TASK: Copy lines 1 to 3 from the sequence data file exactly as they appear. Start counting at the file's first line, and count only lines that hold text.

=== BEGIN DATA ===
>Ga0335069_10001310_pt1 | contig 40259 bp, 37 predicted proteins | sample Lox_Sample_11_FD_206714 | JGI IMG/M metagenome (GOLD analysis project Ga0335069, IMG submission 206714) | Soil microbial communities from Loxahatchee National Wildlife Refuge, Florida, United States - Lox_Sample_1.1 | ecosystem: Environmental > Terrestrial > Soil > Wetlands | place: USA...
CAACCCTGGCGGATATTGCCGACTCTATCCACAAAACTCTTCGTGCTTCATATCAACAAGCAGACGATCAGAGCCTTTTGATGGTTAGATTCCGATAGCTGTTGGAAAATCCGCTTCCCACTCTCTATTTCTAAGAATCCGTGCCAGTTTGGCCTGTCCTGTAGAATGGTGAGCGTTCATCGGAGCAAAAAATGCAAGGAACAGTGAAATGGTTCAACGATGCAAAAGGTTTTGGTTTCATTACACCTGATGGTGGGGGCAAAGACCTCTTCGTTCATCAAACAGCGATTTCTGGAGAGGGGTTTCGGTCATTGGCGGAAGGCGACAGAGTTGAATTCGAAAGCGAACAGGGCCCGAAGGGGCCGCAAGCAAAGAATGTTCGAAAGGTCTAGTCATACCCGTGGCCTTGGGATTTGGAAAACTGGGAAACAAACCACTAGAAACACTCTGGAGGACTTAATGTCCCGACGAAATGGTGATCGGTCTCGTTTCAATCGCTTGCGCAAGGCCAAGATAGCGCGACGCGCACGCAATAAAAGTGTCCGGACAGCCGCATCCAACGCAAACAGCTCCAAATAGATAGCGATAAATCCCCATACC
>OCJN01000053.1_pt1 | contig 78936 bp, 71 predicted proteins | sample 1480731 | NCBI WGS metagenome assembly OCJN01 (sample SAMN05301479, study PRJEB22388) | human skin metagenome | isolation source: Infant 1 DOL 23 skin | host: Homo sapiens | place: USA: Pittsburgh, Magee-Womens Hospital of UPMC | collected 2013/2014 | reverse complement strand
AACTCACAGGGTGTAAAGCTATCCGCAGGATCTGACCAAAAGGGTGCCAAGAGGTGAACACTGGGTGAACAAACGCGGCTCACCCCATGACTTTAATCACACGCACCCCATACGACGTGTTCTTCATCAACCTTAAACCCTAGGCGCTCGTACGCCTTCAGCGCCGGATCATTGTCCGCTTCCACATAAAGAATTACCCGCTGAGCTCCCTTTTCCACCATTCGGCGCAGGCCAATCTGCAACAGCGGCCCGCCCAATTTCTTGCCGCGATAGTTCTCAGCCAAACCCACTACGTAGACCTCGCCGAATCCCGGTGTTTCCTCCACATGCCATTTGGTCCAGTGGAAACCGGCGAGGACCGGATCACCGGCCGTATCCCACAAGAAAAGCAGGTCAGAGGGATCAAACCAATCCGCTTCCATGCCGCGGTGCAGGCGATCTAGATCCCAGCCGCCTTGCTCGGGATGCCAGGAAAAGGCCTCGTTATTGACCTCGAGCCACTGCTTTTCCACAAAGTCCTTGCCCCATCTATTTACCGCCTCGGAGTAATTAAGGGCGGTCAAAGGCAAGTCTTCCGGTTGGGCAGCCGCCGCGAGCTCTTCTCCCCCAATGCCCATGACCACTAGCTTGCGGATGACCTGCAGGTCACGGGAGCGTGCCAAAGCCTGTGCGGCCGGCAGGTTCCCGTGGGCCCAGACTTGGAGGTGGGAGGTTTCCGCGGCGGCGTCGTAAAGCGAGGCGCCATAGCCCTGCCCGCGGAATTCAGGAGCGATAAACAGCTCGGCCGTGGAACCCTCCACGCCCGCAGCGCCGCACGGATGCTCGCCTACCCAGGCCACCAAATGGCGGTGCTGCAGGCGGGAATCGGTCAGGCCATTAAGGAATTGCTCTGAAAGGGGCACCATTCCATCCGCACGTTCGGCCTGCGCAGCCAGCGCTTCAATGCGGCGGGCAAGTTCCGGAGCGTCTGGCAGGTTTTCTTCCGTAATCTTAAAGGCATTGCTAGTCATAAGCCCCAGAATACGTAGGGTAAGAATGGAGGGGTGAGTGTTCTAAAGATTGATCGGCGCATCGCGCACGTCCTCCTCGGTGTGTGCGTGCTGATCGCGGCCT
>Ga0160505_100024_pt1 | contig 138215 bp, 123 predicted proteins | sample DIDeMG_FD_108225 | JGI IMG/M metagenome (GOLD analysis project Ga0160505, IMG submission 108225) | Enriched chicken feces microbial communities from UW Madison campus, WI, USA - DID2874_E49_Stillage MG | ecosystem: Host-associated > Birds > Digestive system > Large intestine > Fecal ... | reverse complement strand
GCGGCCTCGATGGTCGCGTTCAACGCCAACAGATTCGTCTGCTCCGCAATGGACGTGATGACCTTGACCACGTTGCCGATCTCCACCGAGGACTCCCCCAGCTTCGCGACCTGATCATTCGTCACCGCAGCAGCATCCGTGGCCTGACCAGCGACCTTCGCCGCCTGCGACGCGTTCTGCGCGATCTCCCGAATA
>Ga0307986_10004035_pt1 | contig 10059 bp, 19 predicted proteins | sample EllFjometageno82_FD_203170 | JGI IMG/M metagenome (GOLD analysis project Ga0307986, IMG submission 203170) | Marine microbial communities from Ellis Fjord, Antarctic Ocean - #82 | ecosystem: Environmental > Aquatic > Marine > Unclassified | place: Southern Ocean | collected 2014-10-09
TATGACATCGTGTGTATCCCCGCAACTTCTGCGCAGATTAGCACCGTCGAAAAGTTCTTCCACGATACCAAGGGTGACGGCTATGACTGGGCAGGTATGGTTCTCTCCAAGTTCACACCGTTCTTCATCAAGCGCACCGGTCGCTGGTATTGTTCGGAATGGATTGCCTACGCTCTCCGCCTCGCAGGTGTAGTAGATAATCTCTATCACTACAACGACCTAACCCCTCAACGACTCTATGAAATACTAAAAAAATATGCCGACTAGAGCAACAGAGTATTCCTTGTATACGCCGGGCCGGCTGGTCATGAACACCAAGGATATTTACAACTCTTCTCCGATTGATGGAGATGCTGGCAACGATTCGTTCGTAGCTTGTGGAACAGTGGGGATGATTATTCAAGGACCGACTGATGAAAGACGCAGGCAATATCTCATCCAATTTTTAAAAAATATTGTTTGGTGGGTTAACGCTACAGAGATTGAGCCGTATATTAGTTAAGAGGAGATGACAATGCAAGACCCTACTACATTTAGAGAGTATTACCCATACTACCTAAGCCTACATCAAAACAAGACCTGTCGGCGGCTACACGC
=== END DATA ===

>Ga0335069_10001310_pt1 | contig 40259 bp, 37 predicted proteins | sample Lox_Sample_11_FD_206714 | JGI IMG/M metagenome (GOLD analysis project Ga0335069, IMG submission 206714) | Soil microbial communities from Loxahatchee National Wildlife Refuge, Florida, United States - Lox_Sample_1.1 | ecosystem: Environmental > Terrestrial > Soil > Wetlands | place: USA...
CAACCCTGGCGGATATTGCCGACTCTATCCACAAAACTCTTCGTGCTTCATATCAACAAGCAGACGATCAGAGCCTTTTGATGGTTAGATTCCGATAGCTGTTGGAAAATCCGCTTCCCACTCTCTATTTCTAAGAATCCGTGCCAGTTTGGCCTGTCCTGTAGAATGGTGAGCGTTCATCGGAGCAAAAAATGCAAGGAACAGTGAAATGGTTCAACGATGCAAAAGGTTTTGGTTTCATTACACCTGATGGTGGGGGCAAAGACCTCTTCGTTCATCAAACAGCGATTTCTGGAGAGGGGTTTCGGTCATTGGCGGAAGGCGACAGAGTTGAATTCGAAAGCGAACAGGGCCCGAAGGGGCCGCAAGCAAAGAATGTTCGAAAGGTCTAGTCATACCCGTGGCCTTGGGATTTGGAAAACTGGGAAACAAACCACTAGAAACACTCTGGAGGACTTAATGTCCCGACGAAATGGTGATCGGTCTCGTTTCAATCGCTTGCGCAAGGCCAAGATAGCGCGACGCGCACGCAATAAAAGTGTCCGGACAGCCGCATCCAACGCAAACAGCTCCAAATAGATAGCGATAAATCCCCATACC
>OCJN01000053.1_pt1 | contig 78936 bp, 71 predicted proteins | sample 1480731 | NCBI WGS metagenome assembly OCJN01 (sample SAMN05301479, study PRJEB22388) | human skin metagenome | isolation source: Infant 1 DOL 23 skin | host: Homo sapiens | place: USA: Pittsburgh, Magee-Womens Hospital of UPMC | collected 2013/2014 | reverse complement strand